A friend of ours died recently. Suddenly, without much warning.
Grief holds many stages. Sometimes people in different phases can feel they are at odds, unable to understand where another person is coming from. A person still in denial can be shocked at the degree of anger someone else is showing. Another’s grieving feels distinctly uncomfortable for a person who is still in denial – or bargaining. We can rub each other the wrong way as we transition through the phases. Only when we get to the final stage of acceptance, having moved through all the other phases can we settle down and just be with the whole experience.
How do we distinguish between acceptance and denial? A person in denial may feel they have accepted the whole experience. The best way to tell the difference is to sense if there is any emotional “charge” left on the death itself – or other people’s reactions. If so, then something remains to be processed.
A friend brought up another distinction which is worth mentioning. Through her work she has found that people feel two kinds of anger. Both need to be processed. The first is anger at the situation: possibly at the doctors or the friends who didn’t show up, at ourselves, or the family who did inexplicable things. The second and hardest to acknowledge, is anger at the person for leaving us. No matter how irrational, the emotional body is its own realm, not governed by the intellect, and it demands its due. We are mad at being abandoned – our dreams left in a heap at the door when the person had the gall to up and die. Here was one reaction of my own: “what do you mean, you died? How could you? You were only 63, younger than me! You had so much to offer! You added such joy to our lives! And you just up and die, leaving the rest of us still stumbling around?!” Yes this is selfish – but we have to feel it anyway and let it have its say. Otherwise we risk taking it out inappropriately. The emotional side of ourselves is primitive but it’s part of us. Only when we acknowledge the baser feelings can we pass to the next phase.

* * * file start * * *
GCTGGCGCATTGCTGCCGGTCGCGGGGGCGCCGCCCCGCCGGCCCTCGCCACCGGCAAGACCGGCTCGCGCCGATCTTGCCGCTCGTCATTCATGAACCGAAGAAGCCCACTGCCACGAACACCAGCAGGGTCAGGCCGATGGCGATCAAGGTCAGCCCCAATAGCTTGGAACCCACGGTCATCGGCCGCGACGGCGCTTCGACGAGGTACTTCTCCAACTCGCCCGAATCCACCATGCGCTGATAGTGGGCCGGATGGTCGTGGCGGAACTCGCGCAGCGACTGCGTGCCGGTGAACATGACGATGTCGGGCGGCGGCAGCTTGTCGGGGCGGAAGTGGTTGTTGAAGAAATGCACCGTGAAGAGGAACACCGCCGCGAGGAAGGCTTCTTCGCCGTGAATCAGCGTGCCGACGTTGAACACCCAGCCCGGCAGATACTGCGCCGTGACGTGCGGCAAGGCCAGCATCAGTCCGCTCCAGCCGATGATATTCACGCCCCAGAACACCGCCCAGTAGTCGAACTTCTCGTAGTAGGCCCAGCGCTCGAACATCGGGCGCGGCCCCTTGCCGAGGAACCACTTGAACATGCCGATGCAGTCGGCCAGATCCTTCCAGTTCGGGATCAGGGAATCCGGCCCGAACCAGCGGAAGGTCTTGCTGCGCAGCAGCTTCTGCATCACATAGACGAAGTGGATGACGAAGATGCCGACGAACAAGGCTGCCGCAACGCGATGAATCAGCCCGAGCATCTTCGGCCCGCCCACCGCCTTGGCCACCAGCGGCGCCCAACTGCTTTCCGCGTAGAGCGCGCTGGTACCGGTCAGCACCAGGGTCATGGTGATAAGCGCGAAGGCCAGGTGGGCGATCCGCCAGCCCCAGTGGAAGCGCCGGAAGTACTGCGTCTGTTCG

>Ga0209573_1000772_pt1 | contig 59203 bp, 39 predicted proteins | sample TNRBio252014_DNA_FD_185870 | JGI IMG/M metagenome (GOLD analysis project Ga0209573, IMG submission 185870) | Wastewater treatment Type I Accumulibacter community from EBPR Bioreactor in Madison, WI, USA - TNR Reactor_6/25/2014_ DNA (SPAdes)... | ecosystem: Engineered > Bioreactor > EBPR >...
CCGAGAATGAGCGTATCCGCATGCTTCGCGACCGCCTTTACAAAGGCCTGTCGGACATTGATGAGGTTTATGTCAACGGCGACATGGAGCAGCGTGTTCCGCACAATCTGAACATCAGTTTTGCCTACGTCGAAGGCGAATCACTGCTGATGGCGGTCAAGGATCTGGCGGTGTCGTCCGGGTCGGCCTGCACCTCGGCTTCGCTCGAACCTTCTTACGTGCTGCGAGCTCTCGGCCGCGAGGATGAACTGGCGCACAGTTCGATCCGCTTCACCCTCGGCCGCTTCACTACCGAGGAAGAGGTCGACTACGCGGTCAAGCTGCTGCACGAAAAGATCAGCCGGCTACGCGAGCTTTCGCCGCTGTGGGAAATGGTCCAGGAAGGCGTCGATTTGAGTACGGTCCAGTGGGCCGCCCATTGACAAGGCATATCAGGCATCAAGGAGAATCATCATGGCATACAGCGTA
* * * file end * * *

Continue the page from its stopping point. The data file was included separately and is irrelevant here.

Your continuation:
When we don’t allow ourselves to feel such things, we stay stuck, replaying old tapes and feeling emotion that seems out of place. We can lash out at others. Or, by intellectualizing the whole event, we can have little empathy for others who are feeling the softer emotions.
Grieving is a long process and the phases can be intermixed and in a different order for each person. No one processes in the same way or at the same pace. We all need to give one another a lot of latitude around these phases. This is one place where compassion makes a big difference.